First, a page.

With no formally designated acting PM, potential chaos were Netanyahu incapacitated

As in past, Netanyahu has not appointed an acting premier; he asked Deri to step in for him briefly Friday, but Shas leader’s title of ‘vice PM’ is an honorific with no powers

Carrie Keller-Lynn

Carrie Keller-Lynn is a political and legal correspondent for The Times of Israel

Prime Minister Benjamin Netanyahu with Minister of the Interior and Health Aryeh Deri during the swearing in ceremony of the new government at the Knesset, on December 29, 2022. (Yonatan Sindel/Flash90)
Prime Minister Benjamin Netanyahu with Minister of the Interior and Health Aryeh Deri during the swearing in ceremony of the new government at the Knesset, on December 29, 2022. (Yonatan Sindel/Flash90)

Maintaining his long-held policy, Prime Minister Benjamin Netanyahu declined to designate an acting prime minister when Israel’s 37th government was sworn in last week.

The decision could potentially create political chaos if 73-year-old Netanyahu were to suddenly vacate his seat or be incapacitated.

Likud party sources confirmed that Netanyahu has not named and does not plan to name anyone to the post, citing the surprise elevation of then-acting prime minister Ehud Olmert to run the government after late prime minister Ariel Sharon’s 2006 stroke by way of explanation: Sharon, they said, apparently never intended for Olmert to lead Likud or the government, and only gave him the title for reasons of political expedience.

Shas party leader Aryeh Deri, the minister of interior and of health, is the new government’s only vice prime minister — and was asked to briefly stand in for Netanyahu when the prime minister underwent a colonoscopy on Friday, the Prime Minister’s Office said. But Deri’s vice prime minister title is an honorary one, without legal meaning, and does not signify a formal role in a prime ministerial succession.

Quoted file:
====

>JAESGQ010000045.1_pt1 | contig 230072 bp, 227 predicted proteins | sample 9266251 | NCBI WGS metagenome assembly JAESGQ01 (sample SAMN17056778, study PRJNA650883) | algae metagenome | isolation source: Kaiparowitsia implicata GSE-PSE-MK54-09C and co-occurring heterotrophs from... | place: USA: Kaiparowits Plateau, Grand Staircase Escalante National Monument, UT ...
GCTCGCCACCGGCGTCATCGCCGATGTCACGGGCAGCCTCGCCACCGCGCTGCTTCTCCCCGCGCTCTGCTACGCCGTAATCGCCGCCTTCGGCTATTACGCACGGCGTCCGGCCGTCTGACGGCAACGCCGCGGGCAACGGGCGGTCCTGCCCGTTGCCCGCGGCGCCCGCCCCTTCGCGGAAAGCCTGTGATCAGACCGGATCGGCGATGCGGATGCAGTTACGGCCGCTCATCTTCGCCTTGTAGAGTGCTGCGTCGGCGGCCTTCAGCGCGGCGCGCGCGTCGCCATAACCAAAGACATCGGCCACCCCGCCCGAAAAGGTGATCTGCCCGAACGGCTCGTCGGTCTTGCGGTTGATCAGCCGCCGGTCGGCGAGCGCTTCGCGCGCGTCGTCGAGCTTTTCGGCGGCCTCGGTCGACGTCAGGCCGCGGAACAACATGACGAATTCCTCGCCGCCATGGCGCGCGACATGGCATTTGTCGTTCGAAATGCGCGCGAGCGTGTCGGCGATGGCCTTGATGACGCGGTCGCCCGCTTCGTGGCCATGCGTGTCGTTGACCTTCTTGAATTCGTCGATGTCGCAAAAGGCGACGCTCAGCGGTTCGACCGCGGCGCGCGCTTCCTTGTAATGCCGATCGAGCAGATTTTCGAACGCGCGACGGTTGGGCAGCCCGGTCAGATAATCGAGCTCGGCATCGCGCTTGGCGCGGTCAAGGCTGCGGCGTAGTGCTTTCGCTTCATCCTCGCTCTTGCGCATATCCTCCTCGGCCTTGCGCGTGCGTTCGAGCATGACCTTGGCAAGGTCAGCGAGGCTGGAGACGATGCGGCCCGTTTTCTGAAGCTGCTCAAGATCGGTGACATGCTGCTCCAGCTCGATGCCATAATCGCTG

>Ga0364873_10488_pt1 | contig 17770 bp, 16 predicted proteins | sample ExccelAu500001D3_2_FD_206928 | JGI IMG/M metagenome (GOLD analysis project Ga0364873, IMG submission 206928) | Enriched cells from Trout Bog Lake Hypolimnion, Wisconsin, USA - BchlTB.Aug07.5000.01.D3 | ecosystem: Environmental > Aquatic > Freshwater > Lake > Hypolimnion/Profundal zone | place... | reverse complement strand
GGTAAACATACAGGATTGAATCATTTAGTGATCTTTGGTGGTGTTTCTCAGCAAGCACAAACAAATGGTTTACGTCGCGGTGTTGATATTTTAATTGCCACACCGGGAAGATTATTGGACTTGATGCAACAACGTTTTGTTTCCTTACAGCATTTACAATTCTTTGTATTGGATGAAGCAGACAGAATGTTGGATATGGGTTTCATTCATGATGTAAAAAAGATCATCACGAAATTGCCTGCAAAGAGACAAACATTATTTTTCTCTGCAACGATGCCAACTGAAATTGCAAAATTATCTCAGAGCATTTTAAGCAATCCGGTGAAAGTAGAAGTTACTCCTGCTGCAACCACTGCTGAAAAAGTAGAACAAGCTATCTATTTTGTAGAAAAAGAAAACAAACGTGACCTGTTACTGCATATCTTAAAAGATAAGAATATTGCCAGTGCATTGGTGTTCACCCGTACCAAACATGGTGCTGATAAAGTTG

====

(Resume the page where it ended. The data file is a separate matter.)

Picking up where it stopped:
(Deri’s legitimacy to serve as a minister at all is currently being challenged in the High Court, where justices on Thursday weighed petitions against his return to ministerial office in the light of his conviction and suspended sentence for tax offenses last year.)

In line with the law, Netanyahu can and likely will continue to appoint a temporary acting prime minister of his choice each time he goes overseas or becomes temporarily unable to perform his duties.

The last government also did not appoint acting prime ministers, but instead had Naftali Bennett and Yair Lapid fill in for each other as prime minister and alternate prime minister, roles they swapped in July 2022.

Prime Minister Yair Lapid, right, with Alternate Prime Minister Naftali Bennett at a cabinet meeting at the Prime Minister’s Office in Jerusalem on September 18, 2022. (Olivier Fitousi/Flash90)

Israel does not have a succession plan to kick into action in the event the prime minister becomes incapacitated, as occurred with Sharon.

Instead, two parallel processes would be triggered — in the cabinet and, in the Netanyahu era, the Likud party, to first name an interim chief, and then a permanent one.

The same processes would occur if Netanyahu were to voluntarily step down without the government falling, such as if it were a potential condition for a plea deal in his ongoing corruption trial. In either scenario, uncertainty over permanent leadership would be likely to reign for some time, as politicians jockey to fill the top spots.

In the event of a change at the top, the Basic Law: The Government dictates that a new government must be formed and voted in by the Knesset, rather than just naming a prime minister and continuing with the current government.

“There has to be a new government formed, they would have to build it from scratch,” said Amir Fuchs, democratic institutions expert at the Israel Democracy Institute.

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